A diagram showing breasts, a uterus and a blood test

Women’s Health 101: Understanding the Basics with Dr. Sheridan

This article was originally published on Endometriosis.net and written by Dr. Audrey Sheridan, who is a board-certified OBGYN.

We’re celebrating Women’s Health Month, so I’m going to be talking about some subjects that are typically associated with “women’s health.” But these topics aren’t just important to those who identify as female. People across the gender spectrum as well as their partners, children, and colleagues can support themselves and people they care about with this information too.

Getting started

Maybe you are now faced with a health problem, and you’re not sure what to do. Or you finally have access to and space for some preventive health care that you haven’t been able to prioritize in the past.

Where to begin? In general, you can start with an appointment in either the Family Medicine (aka GP) or Women’s Health (OBGYN) departments. Whether you see a doctor, nurse practitioner (NP), or physician’s assistant (PA), any of these care providers can get you started with a general physical exam. They’ll likely ask about your family history and arrange any needed tests for preventive care. They can take steps to figure out your concerns and help you get to the right specialist if needed.

What do you mean, I don’t need a Pap smear?

Keeping track of when to start different kinds of can feel complicated. It used to be you just expected to go in for a checkup every year. But recommendations have changed over time, as new information and new kinds of tests become available. And they’re different for different age groups. Here’s an outline of some of the most common. For an overview, the Women's Preventive Servies Initiative offers a helpful chart about what should be included in a checkup throughout a woman’s life.1

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Cervical cancer screening

Pap tests are the classic women’s health test. They check for precancerous cells on the cervix, which are caused by the HPV virus. When found early, these cells can be treated to keep them from becoming cancer. The good news is that the current Pap test is not needed every year. Looking at the cells plus testing the sample for worrisome strains of HPV is called “co-testing.”

When do you need to start having Pap tests? And how often? As long as your tests are normal, the recommendations are:2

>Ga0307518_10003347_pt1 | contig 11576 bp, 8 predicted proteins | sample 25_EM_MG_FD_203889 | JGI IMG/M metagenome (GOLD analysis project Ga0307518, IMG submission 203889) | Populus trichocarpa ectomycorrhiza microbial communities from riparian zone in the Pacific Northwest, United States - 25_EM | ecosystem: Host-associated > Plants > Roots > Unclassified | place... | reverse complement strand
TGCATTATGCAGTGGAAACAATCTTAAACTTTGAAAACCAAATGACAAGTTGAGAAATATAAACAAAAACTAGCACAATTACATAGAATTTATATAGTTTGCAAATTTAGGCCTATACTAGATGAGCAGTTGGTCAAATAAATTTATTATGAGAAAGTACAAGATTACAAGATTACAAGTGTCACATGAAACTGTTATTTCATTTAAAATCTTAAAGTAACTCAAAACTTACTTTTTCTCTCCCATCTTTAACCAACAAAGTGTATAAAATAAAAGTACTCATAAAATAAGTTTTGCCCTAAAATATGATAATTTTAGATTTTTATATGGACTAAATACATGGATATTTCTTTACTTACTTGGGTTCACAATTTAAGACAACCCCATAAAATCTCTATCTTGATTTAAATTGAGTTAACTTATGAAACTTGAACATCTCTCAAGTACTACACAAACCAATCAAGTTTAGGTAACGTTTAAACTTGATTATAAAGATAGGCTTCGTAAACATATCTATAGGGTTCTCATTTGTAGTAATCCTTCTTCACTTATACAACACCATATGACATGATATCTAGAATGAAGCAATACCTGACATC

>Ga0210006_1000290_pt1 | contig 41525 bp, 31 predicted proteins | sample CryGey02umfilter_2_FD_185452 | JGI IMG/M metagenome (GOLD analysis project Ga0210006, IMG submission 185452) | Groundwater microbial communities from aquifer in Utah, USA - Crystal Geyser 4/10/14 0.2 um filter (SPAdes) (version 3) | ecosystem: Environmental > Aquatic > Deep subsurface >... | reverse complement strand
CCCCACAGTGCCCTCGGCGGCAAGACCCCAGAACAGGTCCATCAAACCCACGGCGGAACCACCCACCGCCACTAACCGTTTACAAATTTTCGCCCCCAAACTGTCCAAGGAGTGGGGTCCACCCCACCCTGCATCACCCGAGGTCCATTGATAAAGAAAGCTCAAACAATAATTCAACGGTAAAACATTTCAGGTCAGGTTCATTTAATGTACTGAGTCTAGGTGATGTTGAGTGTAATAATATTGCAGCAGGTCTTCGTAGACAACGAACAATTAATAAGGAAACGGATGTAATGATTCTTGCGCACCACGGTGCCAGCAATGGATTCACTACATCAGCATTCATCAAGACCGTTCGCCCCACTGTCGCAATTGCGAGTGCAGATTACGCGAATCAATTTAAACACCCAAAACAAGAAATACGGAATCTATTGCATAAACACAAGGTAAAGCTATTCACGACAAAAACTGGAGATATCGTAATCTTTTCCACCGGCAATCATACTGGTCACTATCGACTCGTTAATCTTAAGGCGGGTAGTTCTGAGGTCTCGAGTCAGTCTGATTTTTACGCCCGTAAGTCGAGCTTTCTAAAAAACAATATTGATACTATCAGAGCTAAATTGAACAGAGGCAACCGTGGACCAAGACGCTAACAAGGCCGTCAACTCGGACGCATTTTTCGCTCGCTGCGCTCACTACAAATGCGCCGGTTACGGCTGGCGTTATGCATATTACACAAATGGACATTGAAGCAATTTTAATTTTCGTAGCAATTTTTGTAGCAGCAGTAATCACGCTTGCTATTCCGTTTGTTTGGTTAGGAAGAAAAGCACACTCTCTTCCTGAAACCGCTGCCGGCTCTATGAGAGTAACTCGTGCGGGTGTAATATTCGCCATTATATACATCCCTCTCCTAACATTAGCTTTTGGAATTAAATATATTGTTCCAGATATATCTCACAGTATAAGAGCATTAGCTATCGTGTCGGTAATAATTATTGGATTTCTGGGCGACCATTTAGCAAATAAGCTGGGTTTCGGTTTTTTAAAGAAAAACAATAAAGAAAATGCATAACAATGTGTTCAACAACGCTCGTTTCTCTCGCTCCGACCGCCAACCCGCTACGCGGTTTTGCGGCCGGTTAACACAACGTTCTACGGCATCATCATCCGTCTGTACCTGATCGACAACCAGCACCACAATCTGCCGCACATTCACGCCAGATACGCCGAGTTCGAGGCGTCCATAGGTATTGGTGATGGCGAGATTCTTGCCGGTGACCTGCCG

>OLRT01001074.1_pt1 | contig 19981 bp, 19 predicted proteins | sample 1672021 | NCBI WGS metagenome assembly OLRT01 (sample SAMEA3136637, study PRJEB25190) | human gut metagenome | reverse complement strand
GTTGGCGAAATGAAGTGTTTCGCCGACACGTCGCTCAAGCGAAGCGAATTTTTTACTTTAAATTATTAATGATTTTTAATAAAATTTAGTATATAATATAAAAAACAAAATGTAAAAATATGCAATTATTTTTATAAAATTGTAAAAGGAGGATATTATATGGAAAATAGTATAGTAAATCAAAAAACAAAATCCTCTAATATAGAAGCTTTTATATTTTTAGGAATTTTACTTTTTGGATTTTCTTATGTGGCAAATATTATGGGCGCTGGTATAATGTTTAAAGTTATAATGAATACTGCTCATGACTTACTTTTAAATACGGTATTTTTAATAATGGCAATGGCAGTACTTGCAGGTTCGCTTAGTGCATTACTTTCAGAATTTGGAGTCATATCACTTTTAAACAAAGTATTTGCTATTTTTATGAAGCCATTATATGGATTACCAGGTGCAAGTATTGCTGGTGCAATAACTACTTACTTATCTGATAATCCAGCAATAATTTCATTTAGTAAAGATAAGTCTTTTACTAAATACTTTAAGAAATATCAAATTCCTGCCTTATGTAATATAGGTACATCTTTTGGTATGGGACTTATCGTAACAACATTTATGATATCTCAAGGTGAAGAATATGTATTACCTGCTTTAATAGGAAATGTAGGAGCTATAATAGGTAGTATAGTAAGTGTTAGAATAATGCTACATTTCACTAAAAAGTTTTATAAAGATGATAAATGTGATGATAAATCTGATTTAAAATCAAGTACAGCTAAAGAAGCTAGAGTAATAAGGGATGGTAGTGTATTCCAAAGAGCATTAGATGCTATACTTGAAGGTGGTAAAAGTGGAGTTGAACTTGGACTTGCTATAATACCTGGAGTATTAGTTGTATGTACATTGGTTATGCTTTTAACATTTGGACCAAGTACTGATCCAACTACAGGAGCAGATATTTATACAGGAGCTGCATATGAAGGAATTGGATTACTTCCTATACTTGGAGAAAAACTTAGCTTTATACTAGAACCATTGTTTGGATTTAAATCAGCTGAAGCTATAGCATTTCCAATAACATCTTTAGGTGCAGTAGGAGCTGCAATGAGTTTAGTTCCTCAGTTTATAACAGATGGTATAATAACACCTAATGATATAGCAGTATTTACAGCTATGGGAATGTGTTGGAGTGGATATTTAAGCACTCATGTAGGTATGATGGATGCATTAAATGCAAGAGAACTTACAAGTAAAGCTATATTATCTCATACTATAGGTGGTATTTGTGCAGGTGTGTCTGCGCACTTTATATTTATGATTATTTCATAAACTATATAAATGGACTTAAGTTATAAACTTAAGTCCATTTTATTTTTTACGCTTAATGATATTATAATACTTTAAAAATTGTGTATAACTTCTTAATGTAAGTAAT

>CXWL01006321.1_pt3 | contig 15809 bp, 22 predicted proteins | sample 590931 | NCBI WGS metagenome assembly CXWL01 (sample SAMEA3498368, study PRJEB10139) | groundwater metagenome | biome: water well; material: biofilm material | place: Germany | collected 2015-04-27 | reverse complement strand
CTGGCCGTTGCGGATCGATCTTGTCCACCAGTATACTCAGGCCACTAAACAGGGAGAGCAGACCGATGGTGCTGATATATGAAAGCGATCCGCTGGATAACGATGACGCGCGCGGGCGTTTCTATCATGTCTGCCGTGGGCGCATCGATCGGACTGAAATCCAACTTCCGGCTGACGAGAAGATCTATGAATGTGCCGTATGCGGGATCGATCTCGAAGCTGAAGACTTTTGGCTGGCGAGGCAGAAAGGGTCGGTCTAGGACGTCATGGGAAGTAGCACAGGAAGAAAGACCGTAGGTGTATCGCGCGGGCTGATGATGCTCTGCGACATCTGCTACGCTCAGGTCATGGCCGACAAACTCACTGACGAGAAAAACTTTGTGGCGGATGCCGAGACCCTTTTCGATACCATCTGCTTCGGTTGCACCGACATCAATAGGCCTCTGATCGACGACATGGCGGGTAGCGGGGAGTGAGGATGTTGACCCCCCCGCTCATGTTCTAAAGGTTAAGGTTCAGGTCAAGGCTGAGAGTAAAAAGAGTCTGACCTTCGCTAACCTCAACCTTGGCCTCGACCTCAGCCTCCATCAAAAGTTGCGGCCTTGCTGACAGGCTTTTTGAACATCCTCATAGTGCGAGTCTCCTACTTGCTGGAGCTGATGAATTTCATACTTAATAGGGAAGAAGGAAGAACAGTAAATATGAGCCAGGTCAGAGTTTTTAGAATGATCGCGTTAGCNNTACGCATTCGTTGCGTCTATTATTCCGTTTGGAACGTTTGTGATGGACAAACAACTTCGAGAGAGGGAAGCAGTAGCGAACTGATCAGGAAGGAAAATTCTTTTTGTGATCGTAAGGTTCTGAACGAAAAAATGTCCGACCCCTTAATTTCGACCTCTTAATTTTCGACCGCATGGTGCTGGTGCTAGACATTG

• Start Paps at age 21. From age 21 to 29, get a Pap every 3 years.
  • From age 30 to 65, you have options: co-testing (Pap + HPV test) every 5 years, HPV test only every 5 years, or Pap test only every 3 years.
  • After age 65, if your risk is low, you may be able to stop having Pap tests. Talk to your care provider about the best plan for you.

Lowering your chance of cervical cancer

There are several ways to lower your chance of cervical cancer:3-5

  • The HPV vaccine helps protect against precancerous change and cancer. It works best if a person takes it before becoming sexually active.
  • Get Pap tests as recommended by your healthcare provider.
  • Avoid tobacco. Cigarette smoking increases the risk of cervical cancer.

Breast cancer screening

Breast cancer is the most common type of cancer in women, and it’s the one women tend to worry about. The usual tool for breast cancer screening is the mammogram. It’s a special kind of X-ray of breast tissue that can find cancer early, before it’s had time to form a lump you could feel.6

When to start getting mammograms depends on your personal situation. For a person with “average” risk, screening can start between age 40 and 50. Plan to repeat the test every 1 to 2 years until age 75.

If you want to get an estimate of your own risk of getting breast cancer, the National Cancer Institute offers an assessment tool you can use. While it can’t say for sure that anyone will or won’t get cancer, it does give an approximate risk for you compared to the general population. Having this information can help you talk with your care provider about when it makes sense for you to start scheduling mammograms.7


As of 2020, nearly 9 percent of adult US women had been diagnosed with diabetes. Women of color are at higher risk: 14 percent for Native American/Alaska Native women, and about 12 percent for Black and Hispanic women. Women with diabetes tend to have more complications than men – from the annoying, like yeast infections, to the serious, like heart attacks and blindness. Diabetes can have a big impact on pregnancy, too.8

The risk for complications like this is much smaller if diabetes is diagnosed early and taken care of. And the screening tests can let you know have a high chance of developing it in the future. This is called prediabetes, and managing that can prevent or delay full-blown diabetes.9,10

Diabetes screening involves a simple blood test, either a fasting (empty stomach) blood sugar or a test called hemoglobin A1c that does not require fasting. What age to start screening depends on a person’s likelihood of getting diabetes, but generally around age 35. Ask your care provider if you should check earlier.11

Importance of regular checkups

Many of us have put off getting regular health checkups during these last couple of COVID years. And for those who are dealing with a chronic health condition, it may take so much energy that preventive care gets overlooked. I hope this Women’s Health Month is a reminder to prioritize our physical and mental health so that we can be the healthiest we can be.

This is obviously not a list of everything that can impact a woman’s health. What other issues do you want to hear more about? Or what have you experienced that you want other people to know? Please share below.

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